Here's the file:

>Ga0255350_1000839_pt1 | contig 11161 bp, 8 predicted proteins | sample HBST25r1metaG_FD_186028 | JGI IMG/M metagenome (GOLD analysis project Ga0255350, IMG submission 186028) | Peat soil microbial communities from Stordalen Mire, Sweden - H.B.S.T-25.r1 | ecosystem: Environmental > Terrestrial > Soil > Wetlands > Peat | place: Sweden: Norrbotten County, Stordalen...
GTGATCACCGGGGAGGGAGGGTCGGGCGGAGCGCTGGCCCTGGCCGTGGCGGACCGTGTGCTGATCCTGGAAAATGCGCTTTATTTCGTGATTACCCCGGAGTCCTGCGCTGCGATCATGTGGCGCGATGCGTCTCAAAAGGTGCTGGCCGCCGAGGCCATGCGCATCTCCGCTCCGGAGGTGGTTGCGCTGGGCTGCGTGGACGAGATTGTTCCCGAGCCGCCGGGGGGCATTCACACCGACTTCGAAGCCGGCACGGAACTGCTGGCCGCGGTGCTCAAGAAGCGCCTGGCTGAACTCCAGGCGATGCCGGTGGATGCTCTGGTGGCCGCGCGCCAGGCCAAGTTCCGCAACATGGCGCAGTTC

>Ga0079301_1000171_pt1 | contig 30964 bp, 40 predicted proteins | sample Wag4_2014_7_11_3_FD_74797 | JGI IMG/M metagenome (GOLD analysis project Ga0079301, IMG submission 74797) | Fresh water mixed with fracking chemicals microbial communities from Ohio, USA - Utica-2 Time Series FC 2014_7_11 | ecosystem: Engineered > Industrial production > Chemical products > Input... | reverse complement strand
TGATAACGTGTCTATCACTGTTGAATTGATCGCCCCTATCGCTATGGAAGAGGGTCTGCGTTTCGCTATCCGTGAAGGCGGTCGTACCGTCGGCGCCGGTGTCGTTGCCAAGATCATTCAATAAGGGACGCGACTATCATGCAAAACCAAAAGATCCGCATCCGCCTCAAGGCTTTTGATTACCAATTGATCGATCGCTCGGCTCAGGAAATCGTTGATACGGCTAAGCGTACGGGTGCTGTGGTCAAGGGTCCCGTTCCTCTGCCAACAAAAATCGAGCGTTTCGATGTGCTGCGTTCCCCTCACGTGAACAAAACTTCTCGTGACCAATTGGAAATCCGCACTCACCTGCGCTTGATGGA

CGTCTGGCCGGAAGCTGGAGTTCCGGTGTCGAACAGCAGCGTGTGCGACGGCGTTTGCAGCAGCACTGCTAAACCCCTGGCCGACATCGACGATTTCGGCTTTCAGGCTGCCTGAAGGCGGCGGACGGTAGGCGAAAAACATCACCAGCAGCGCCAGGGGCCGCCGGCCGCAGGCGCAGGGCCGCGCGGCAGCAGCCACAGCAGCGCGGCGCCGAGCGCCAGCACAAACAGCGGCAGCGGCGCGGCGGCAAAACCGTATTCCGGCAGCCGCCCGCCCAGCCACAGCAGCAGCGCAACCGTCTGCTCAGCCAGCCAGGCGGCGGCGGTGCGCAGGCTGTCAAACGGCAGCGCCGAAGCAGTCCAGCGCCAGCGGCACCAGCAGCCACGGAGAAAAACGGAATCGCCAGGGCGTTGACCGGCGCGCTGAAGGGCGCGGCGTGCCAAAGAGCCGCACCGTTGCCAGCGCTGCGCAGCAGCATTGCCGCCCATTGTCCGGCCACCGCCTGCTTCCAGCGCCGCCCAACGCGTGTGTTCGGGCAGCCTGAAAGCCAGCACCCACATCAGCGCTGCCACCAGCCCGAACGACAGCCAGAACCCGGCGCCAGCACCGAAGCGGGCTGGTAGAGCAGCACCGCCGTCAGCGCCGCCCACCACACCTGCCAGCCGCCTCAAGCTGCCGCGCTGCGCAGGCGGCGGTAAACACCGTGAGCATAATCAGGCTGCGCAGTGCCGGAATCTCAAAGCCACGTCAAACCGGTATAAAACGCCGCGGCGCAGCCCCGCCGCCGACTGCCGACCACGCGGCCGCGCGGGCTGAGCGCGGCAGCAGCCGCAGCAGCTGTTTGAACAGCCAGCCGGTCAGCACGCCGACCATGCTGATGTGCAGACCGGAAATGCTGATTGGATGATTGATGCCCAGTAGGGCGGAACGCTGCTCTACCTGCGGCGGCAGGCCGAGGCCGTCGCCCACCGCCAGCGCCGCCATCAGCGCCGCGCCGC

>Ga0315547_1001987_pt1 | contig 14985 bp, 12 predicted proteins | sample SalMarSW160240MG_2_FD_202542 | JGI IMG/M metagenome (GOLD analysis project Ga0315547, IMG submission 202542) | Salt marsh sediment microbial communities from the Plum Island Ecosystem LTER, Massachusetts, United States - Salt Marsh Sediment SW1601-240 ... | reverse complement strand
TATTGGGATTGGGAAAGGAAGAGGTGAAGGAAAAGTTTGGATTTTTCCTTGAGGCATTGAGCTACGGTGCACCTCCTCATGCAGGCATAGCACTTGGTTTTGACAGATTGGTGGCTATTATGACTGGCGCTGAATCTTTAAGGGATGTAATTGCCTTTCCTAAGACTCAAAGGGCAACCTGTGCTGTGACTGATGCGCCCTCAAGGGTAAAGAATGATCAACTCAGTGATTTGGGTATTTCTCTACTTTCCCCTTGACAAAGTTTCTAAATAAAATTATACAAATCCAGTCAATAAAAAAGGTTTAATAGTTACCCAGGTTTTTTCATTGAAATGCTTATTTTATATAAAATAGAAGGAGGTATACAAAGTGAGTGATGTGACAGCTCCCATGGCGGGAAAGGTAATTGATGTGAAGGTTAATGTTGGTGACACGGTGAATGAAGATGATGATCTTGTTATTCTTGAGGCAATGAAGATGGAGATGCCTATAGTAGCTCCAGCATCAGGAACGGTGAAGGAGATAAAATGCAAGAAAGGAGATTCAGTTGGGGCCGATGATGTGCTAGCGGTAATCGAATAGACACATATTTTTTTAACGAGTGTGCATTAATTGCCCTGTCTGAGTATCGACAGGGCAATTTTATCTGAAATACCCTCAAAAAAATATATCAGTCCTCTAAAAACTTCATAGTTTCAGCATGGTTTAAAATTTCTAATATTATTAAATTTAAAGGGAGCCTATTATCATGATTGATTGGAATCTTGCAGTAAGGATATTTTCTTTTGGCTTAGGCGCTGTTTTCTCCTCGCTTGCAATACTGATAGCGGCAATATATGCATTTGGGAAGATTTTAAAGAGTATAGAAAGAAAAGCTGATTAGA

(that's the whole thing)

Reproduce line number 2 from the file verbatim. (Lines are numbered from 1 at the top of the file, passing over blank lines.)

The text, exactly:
GTGATCACCGGGGAGGGAGGGTCGGGCGGAGCGCTGGCCCTGGCCGTGGCGGACCGTGTGCTGATCCTGGAAAATGCGCTTTATTTCGTGATTACCCCGGAGTCCTGCGCTGCGATCATGTGGCGCGATGCGTCTCAAAAGGTGCTGGCCGCCGAGGCCATGCGCATCTCCGCTCCGGAGGTGGTTGCGCTGGGCTGCGTGGACGAGATTGTTCCCGAGCCGCCGGGGGGCATTCACACCGACTTCGAAGCCGGCACGGAACTGCTGGCCGCGGTGCTCAAGAAGCGCCTGGCTGAACTCCAGGCGATGCCGGTGGATGCTCTGGTGGCCGCGCGCCAGGCCAAGTTCCGCAACATGGCGCAGTTC